Deep Learning and more traditional AI paradigms are implicitly based on Descartes’ idea of mind body separation. The very fact that we have two distinct disciplines one for the body (Robotics) and one for the mind (AI) is hard to accept from a philosophical and epistemological standpoint. In particular, the application to physical systems and in particular robotic systems of current Machine/Deep Learning approaches is not straightforward, as usually the data coming from robot sensors are in comparatively limited amounts and the robots interact and affect their environment making for example real time object recognition more problematic. As a matter of fact, the principles of organization of natural intelligent and cognitive agents are rather different from the mainstream design principles of intelligent autonomous systems. In nature, cognition and intelligence are usually embedded in a physical system (a body), emerging bottom-up from the interaction of large numbers of loosely coupled components and is usually associated to Life, while the ‘mechatronics paradigm’ used to build mainstream robots, implements top-down controls, keeping well divided the body (usually a complex mechanical structure, made of rigid parts actuated by electric motors with sophisticated sensors and actuators) from the mind (a set of complex algorithms running on microprocessors arrays).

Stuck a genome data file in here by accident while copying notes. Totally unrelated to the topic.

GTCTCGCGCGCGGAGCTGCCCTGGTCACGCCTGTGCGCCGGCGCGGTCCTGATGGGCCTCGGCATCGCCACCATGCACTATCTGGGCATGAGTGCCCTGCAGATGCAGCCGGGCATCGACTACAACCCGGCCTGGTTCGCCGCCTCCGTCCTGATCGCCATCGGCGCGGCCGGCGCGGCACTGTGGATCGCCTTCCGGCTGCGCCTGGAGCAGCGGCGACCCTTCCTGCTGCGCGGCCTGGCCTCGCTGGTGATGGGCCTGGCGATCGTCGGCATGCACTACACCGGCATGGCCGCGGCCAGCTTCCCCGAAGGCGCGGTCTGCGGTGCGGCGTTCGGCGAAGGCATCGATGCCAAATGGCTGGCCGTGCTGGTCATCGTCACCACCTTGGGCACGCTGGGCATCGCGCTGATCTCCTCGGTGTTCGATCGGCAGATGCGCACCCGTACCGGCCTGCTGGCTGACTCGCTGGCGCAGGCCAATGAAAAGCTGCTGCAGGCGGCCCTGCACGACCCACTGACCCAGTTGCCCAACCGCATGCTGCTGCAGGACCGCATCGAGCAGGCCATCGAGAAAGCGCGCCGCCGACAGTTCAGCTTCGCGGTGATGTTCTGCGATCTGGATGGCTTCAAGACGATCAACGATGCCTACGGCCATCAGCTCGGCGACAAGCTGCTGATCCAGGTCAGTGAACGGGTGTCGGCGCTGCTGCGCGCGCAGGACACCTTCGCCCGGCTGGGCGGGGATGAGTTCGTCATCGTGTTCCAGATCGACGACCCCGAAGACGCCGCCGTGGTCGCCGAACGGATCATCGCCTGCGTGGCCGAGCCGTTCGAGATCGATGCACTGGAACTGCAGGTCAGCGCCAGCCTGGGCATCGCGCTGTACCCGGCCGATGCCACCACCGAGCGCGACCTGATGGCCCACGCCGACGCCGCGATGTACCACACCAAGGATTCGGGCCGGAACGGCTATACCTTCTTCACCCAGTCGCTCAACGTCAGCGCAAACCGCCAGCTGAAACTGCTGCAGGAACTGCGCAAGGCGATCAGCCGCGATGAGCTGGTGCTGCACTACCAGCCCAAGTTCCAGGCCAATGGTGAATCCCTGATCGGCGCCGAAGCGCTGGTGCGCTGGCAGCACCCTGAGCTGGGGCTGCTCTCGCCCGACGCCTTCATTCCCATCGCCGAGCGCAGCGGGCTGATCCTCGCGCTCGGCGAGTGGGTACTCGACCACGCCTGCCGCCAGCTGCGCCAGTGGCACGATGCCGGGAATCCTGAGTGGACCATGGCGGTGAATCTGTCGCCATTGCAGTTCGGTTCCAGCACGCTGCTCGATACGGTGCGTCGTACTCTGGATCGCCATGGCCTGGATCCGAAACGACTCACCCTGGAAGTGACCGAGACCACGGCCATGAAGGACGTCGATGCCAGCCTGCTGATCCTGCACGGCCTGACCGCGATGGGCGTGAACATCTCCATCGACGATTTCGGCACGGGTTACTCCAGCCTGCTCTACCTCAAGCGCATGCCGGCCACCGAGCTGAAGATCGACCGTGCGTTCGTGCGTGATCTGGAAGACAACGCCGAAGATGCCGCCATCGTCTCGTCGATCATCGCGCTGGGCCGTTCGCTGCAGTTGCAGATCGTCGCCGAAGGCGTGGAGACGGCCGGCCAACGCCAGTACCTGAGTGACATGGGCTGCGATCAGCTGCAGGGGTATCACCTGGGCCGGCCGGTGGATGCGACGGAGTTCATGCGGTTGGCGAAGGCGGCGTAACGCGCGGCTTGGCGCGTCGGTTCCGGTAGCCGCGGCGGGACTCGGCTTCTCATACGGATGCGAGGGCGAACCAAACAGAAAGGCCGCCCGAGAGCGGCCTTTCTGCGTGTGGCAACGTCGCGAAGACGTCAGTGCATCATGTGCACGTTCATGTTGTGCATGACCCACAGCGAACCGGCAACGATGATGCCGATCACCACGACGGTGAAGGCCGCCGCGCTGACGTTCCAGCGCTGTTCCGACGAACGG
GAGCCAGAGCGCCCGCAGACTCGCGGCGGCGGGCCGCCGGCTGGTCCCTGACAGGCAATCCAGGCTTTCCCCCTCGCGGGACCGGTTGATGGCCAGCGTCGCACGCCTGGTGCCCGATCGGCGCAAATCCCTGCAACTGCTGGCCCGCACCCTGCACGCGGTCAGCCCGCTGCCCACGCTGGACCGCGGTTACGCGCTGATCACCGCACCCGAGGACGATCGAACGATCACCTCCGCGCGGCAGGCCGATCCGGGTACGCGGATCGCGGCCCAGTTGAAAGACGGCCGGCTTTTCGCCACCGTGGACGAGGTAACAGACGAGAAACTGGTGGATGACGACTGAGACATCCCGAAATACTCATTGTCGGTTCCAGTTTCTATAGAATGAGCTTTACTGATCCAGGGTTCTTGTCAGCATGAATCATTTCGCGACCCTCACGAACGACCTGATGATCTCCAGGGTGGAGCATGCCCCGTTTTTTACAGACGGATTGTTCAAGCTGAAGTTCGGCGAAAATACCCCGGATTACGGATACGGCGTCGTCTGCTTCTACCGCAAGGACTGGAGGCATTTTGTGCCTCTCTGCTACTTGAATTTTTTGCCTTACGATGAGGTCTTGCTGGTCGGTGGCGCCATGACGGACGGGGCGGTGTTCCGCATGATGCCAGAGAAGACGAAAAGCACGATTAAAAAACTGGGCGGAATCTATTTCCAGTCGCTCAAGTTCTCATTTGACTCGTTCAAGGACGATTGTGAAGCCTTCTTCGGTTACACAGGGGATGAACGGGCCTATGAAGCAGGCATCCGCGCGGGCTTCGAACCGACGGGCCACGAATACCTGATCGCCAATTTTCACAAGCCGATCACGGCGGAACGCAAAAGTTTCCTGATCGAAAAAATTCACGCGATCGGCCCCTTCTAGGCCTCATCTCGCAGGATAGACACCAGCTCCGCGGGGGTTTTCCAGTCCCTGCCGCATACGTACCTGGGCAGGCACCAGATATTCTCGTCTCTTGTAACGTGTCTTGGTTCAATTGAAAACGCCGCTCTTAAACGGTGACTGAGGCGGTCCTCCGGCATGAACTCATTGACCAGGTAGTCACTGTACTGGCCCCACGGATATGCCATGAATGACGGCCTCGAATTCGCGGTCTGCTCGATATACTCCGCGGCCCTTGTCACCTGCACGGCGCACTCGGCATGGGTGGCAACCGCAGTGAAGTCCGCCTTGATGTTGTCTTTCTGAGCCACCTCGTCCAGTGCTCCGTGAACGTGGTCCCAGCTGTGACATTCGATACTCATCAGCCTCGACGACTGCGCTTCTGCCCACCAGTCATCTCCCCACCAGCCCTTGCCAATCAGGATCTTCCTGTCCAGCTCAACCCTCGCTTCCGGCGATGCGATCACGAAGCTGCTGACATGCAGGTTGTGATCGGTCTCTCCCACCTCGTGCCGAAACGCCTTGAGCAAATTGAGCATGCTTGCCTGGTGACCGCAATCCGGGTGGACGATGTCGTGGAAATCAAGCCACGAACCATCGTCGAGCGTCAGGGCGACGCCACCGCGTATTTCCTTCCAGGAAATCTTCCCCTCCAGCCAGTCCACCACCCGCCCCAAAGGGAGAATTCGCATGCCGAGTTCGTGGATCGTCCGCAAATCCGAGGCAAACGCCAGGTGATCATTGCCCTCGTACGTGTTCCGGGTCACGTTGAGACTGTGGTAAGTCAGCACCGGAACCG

Modeling and control of intelligent autonomous systems capable to enable the design of complex physical intelligent systems still raise nontrivial research challenges.
Coping with those challenges is necessary if we aim to develop artificial intelligent systems with levels of robustness and adaptivity on par with the natural ones and understand natural intelligence, cognition and life itself.
In this workshop we will analyze strengths and weaknesses of current and novel methods and discuss how to move forward in research and applications of AI to Robotics, more precisely in Physical AI